Prosecutors in Scott Peterson's murder trial are again portraying the former fertilizer salesman as a lying philanderer who didn't act the part of a grieving husband after his pregnant wife, Laci, vanished.
Modesto police Detective Richard House testified Tuesday that Peterson rented a private mailbox on Dec. 23, 2002, a day before he reported Laci missing. On Jan. 9, 2003, House said, Peterson received a letter to the mailbox from his mistress, Amber Frey. Prosecutors allege the affair was the motive for the slaying.
Prosecutor Dave Harris then asked House about a wedding album of the Petersons, implying Scott Peterson intended to throw out the photographs less than two months after Laci went missing.
House testified Peterson rented a storage unit that was packed with miscellaneous items, including the pictures in a small wastebasket, when police searched it Feb. 18.
Under cross-examination by Mark Geragos, Peterson's lawyer, House acknowledged that it didn't look like the photos had been thrown away.
Last week, prosecutors implied a plastic pitcher found in a warehouse where Peterson stored his small boat was the mold for cement anchors they allege he later tied to Laci's body before dumping it in San Francisco Bay.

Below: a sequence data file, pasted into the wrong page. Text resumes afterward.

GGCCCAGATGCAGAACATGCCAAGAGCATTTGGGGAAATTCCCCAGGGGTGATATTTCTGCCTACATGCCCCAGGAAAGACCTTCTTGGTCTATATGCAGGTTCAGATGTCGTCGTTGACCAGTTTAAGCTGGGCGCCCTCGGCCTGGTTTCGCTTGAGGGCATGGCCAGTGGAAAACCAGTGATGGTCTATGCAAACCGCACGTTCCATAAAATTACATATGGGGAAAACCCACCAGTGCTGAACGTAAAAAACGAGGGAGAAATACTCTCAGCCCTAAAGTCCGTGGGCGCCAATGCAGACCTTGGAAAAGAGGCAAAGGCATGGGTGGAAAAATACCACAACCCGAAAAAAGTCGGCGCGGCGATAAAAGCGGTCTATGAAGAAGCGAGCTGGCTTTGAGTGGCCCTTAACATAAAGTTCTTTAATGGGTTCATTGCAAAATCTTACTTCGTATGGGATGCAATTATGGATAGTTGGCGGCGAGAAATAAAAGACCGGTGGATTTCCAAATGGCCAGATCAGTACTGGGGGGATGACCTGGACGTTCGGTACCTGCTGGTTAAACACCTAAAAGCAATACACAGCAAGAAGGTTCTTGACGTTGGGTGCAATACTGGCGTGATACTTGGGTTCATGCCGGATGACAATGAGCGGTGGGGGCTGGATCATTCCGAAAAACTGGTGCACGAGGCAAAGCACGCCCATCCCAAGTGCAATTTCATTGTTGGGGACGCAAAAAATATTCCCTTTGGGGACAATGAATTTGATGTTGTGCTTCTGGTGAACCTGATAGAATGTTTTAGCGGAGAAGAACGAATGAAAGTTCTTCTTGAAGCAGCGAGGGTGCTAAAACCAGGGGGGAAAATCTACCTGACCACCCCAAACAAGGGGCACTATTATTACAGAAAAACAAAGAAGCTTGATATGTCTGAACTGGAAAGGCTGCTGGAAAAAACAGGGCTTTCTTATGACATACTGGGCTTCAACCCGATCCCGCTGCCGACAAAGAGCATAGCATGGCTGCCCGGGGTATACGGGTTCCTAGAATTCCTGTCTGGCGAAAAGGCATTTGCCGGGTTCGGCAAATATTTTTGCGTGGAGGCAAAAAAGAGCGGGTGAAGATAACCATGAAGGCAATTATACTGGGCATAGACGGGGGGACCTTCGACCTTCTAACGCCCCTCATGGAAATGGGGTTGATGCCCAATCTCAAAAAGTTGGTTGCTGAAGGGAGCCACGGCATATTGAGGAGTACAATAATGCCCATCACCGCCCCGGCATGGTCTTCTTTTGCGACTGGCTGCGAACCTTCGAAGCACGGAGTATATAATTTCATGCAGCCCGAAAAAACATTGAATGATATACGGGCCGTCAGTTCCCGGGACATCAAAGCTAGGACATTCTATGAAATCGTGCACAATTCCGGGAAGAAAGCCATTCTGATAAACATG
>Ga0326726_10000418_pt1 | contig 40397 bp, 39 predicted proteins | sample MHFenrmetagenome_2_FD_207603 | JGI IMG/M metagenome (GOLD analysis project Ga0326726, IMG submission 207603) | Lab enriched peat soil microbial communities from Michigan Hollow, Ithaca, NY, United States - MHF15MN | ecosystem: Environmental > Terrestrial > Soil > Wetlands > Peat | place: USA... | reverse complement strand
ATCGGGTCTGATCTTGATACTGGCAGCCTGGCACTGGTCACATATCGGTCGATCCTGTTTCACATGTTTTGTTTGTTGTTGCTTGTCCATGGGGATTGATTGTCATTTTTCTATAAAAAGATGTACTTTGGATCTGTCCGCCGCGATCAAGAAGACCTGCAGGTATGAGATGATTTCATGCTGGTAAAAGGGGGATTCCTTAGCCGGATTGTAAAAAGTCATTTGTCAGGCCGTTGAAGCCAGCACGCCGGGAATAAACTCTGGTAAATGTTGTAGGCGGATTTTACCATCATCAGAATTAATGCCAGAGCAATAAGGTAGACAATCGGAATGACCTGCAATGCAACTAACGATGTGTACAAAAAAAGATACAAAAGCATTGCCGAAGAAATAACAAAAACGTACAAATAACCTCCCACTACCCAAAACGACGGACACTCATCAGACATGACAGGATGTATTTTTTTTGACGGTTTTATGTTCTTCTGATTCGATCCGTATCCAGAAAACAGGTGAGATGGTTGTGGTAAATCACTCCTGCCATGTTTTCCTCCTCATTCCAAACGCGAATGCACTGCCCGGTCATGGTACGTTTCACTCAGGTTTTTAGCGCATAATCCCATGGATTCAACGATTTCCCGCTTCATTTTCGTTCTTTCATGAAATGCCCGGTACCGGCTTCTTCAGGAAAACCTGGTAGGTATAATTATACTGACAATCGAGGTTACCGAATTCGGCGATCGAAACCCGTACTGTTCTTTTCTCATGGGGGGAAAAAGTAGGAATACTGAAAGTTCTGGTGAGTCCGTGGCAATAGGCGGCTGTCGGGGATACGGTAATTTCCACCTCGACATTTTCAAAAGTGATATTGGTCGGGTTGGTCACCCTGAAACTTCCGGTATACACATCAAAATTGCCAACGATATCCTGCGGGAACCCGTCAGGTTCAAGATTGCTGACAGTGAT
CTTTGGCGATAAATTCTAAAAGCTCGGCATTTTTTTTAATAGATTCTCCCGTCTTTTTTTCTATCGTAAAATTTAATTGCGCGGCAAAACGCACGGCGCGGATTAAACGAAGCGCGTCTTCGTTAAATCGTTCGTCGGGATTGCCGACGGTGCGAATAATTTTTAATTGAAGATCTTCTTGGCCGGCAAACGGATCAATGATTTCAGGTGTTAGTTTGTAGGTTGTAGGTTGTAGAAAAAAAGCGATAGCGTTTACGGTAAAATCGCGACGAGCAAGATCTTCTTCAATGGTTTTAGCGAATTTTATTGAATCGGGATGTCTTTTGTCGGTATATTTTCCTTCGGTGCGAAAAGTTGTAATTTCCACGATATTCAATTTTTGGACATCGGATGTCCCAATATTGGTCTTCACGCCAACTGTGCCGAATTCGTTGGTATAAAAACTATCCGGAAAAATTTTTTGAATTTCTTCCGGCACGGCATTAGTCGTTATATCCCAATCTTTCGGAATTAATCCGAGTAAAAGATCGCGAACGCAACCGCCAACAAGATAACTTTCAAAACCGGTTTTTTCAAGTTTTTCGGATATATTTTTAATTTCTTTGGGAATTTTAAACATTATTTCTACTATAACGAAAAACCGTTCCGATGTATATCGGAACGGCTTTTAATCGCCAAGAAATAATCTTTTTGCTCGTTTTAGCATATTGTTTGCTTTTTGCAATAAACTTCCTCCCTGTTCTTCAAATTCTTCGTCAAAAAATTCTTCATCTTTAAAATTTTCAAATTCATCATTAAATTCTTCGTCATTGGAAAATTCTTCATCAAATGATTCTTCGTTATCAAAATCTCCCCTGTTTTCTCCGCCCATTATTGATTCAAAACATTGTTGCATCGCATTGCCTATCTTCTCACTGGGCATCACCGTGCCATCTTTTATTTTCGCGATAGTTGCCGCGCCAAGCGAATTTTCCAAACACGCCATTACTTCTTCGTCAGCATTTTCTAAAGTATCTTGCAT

But a detective acknowledged that forensic analysis indicated the pitcher was not the mold, and in a courtroom demonstration the anchor was clearly not a fit.
Experts said Tuesday that the state's case against Peterson appeared to be suffering.
"If you can't convince your own detective about your theory, how do you convince the jury?" said former San Francisco prosecutor Jim Hammer, who is watching the trial. "It's devastating if the jury begins to believe the DA is telling half the truth."
House was scheduled to take the stand again Wednesday.
Prosecutors allege Peterson murdered his wife in their Modesto home on or around Christmas Eve 2002, then drove to the bay and dumped the body.
Peterson claims he was fishing alone on the bay that day and returned to an empty home. Geragos asserts Peterson was framed by the real killer.
The remains of Laci Peterson and the couple's fetus washed ashore just two miles from where Peterson claims he was fishing. He could face the death penalty or life without parole if convicted on the double-murder charges.
Earlier Tuesday, defense attorneys continued to push their contention that police didn't thoroughly pursue leads that may have pointed to other suspects.
Under cross-examination, Detective Ray Coyle elaborated on his earlier testimony that Modesto police investigating Laci's disappearance questioned hundreds of registered sex offenders and parolees, but decided not to follow up even though investigators couldn't verify some of their alibis.
While being questioned by prosecutors, Coyle said more than half of the offenders' stories checked out, though that didn't necessarily eliminate them as suspects.
"A lot of them had alibis," Coyle said, adding that efforts to track down the offenders didn't dilute authorities' suspicions that Peterson was the killer.
Prosecutor Rick Distaso also pointed out that several of the offenders were elderly, dead, sick or incarcerated.
By Brian Skoloff